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Archive for August, 2012

FAIRPLAY, Colo. – The decision to offer federal oil and gas leases in South Park – a regional hunting and fishing haven – before updating its planning documents or contacting local officials reinforces the need for the Bureau of Land Management to honor its promise on leasing reforms, conservation groups said Friday.

The BLM will offer six parcels totaling about 2,850 acres in South Park in its February 2013 auction. Some of the parcels include public land withdrawn from a sale last November. Sites up for auction include land near Spinney Reservoir and the Middle Fork of the South Platte River, both gold-medal fisheries, and important big-game summer and winter habitat. The area is also the headwaters of the South Platte River and a major water source for the cities of Denver and Aurora.

“South Park is a unique fish and wildlife resource that offers world-class hunting, fishing and other outdoor recreation is less than a two-hour drive from a major metropolitan area,’’ said Suzanne O’Neill, executive director of the Colorado Wildlife Federation.

Hunting and angling groups and Park County, at the heart of South Park, questioned why the BLM would offer the leases using a management plan last updated in 1996. The groups, hundreds of area residents and business owners and county officials asked the BLM to do more planning and review before approving new development.

Earlier this year, the BLM rejected developing a master leasing plan for South Park, saying there wasn’t enough interest from energy companies in the area. A master leasing plan is among the reforms the Interior Department unveiled in 2010 and is a landscape-scale analysis to assess potential, cumulative impacts before leases are issued.

The BLM hasn’t responded to Park County’s July 5 letter requesting comprehensive planning “before major energy development changes the face of this special part of the West .’’

“And we didn’t learn of the upcoming lease sale in Park County until it was past the date to make comments,’’ said Tom Eisenman, county administration officer. “It’s kind of insulting.’’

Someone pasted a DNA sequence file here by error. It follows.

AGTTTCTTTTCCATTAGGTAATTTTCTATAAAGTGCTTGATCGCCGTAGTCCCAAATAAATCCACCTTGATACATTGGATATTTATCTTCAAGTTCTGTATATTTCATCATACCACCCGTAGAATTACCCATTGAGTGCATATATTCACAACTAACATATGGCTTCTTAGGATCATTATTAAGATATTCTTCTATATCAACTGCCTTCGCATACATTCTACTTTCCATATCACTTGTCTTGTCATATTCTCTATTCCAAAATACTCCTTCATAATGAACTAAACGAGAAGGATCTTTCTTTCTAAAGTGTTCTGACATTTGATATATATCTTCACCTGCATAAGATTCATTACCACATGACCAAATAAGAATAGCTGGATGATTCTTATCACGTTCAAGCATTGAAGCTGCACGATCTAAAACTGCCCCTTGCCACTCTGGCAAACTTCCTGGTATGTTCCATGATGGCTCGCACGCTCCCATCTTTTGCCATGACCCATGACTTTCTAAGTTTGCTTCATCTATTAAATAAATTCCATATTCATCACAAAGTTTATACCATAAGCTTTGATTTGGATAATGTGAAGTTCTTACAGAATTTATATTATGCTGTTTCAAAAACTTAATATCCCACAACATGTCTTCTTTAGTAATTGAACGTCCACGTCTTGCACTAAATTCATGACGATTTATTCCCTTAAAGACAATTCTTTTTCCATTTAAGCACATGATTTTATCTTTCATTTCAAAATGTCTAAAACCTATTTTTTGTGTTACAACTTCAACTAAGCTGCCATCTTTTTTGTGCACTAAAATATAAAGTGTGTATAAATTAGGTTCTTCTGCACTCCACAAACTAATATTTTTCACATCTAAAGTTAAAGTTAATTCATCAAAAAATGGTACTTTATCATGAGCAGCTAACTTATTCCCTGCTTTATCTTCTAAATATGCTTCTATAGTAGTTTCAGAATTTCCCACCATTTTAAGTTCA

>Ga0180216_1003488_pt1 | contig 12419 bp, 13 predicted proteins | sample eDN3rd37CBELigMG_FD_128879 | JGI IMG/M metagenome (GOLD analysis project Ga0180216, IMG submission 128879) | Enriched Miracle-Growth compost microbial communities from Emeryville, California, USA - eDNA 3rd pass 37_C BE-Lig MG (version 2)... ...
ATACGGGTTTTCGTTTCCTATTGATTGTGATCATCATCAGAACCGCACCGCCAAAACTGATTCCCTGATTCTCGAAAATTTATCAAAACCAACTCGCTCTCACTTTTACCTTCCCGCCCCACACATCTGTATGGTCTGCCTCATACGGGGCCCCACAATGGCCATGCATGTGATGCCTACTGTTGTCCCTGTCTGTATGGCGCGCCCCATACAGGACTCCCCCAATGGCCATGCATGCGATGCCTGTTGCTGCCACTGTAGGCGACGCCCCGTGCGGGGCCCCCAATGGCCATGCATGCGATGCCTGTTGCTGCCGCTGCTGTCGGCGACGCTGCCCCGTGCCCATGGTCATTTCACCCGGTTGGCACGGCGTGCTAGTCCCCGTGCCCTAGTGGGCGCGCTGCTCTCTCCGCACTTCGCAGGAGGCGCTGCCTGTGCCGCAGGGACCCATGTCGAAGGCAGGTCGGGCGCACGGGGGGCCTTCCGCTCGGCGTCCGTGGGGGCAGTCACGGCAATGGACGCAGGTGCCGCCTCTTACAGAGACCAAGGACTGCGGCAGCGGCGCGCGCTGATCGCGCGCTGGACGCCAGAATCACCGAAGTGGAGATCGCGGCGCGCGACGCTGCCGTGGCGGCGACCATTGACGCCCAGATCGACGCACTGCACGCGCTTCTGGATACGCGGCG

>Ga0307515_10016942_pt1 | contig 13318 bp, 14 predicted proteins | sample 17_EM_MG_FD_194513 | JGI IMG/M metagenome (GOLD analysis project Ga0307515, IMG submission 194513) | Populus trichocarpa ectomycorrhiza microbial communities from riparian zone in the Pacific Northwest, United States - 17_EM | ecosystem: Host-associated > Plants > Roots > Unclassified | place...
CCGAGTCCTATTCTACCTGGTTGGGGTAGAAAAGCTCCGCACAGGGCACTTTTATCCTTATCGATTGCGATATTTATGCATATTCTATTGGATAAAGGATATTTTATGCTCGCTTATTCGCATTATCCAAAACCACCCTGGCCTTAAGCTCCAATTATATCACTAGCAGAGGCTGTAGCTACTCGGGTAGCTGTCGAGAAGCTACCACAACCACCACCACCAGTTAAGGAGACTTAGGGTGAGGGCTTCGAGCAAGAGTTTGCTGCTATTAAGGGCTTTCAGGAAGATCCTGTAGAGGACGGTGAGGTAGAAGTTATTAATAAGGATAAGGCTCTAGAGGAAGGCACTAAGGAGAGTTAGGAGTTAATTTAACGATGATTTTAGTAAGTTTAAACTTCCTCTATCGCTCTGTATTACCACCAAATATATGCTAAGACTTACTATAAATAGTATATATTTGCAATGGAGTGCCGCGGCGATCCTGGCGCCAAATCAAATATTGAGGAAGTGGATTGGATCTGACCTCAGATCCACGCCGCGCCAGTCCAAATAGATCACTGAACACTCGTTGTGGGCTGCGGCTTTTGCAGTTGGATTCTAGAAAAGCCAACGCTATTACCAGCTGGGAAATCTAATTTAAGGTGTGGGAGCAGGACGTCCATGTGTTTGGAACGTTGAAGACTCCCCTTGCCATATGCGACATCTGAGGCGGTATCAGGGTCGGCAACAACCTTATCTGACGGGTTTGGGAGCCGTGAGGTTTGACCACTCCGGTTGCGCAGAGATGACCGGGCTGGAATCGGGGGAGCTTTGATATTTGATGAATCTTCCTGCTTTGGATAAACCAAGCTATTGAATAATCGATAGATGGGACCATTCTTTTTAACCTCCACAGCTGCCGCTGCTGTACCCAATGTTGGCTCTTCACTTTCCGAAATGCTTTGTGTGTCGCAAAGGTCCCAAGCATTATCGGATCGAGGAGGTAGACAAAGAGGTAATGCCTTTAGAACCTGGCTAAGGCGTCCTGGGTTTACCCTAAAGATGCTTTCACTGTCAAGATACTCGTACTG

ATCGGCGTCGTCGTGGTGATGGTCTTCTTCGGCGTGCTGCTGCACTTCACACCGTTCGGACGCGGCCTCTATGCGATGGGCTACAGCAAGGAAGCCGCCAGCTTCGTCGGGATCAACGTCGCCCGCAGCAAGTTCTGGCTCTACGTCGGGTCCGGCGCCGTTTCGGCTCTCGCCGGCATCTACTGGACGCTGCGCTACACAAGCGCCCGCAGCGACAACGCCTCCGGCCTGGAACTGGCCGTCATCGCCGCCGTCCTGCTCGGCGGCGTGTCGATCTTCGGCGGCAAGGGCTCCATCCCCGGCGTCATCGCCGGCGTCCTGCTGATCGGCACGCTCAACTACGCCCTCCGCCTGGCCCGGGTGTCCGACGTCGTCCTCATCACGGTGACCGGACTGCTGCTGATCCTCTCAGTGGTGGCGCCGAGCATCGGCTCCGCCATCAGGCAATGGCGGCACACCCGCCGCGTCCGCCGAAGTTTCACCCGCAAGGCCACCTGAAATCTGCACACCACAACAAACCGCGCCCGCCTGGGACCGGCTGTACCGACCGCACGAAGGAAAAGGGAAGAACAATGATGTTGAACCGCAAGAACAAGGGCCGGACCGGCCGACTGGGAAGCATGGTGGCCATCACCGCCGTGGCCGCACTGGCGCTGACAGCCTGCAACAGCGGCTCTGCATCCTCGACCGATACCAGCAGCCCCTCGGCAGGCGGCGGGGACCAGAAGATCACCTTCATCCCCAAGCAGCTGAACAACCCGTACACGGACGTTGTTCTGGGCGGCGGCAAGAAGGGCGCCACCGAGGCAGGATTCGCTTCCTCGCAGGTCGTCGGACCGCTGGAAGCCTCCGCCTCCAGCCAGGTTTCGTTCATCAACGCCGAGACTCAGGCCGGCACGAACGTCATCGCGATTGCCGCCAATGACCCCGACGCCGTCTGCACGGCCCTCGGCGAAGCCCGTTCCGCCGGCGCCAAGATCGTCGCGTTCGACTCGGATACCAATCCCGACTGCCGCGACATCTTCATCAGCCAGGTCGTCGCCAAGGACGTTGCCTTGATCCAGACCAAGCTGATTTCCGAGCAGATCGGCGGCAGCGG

The BLM said North Park in northern Colorado was too developed to use a master leasing plan and South Park wasn’t developed enough, said Bob Meulengracht of Trout Unlimited, the Colorado organizer for Sportsmen for Responsible Energy Development.

“We’re waiting for the BLM to follow through on its promise to use this planning tool, which can be helpful to industry as well as local governments and conservation efforts,’’ Meulengracht added.

Park County is spending tens of thousands of dollars and is working with the Coalition for the Upper South Platte to establish baseline data on water quality before oil and gas drilling increases. South Park, like North Park, is a high-elevation basin ringed by mountains that’s being eyed by energy companies for its oil and natural gas deposits. The Niobrara oil formation underlies both areas.

“This is Denver’s watershed, but the BLM’s knowledge of the area’s baseline water quality is weak to nonexistent,’’ said Eddie Kochman, a Park County landowner and retired Colorado state fisheries manager.

The BLM can address questions about effects on water, fish and wildlife by doing a little more planning on the front end, said Kate Zimmerman, public lands policy director for the National Wildlife Federation.

“The purpose is to explore the potential impacts and conflicts before leases are sold and drilling permits issued,’’ Zimmerman. “We support well-planned, responsible energy development and avoiding and minimizing the impacts and conflicts while it’s still possible.’’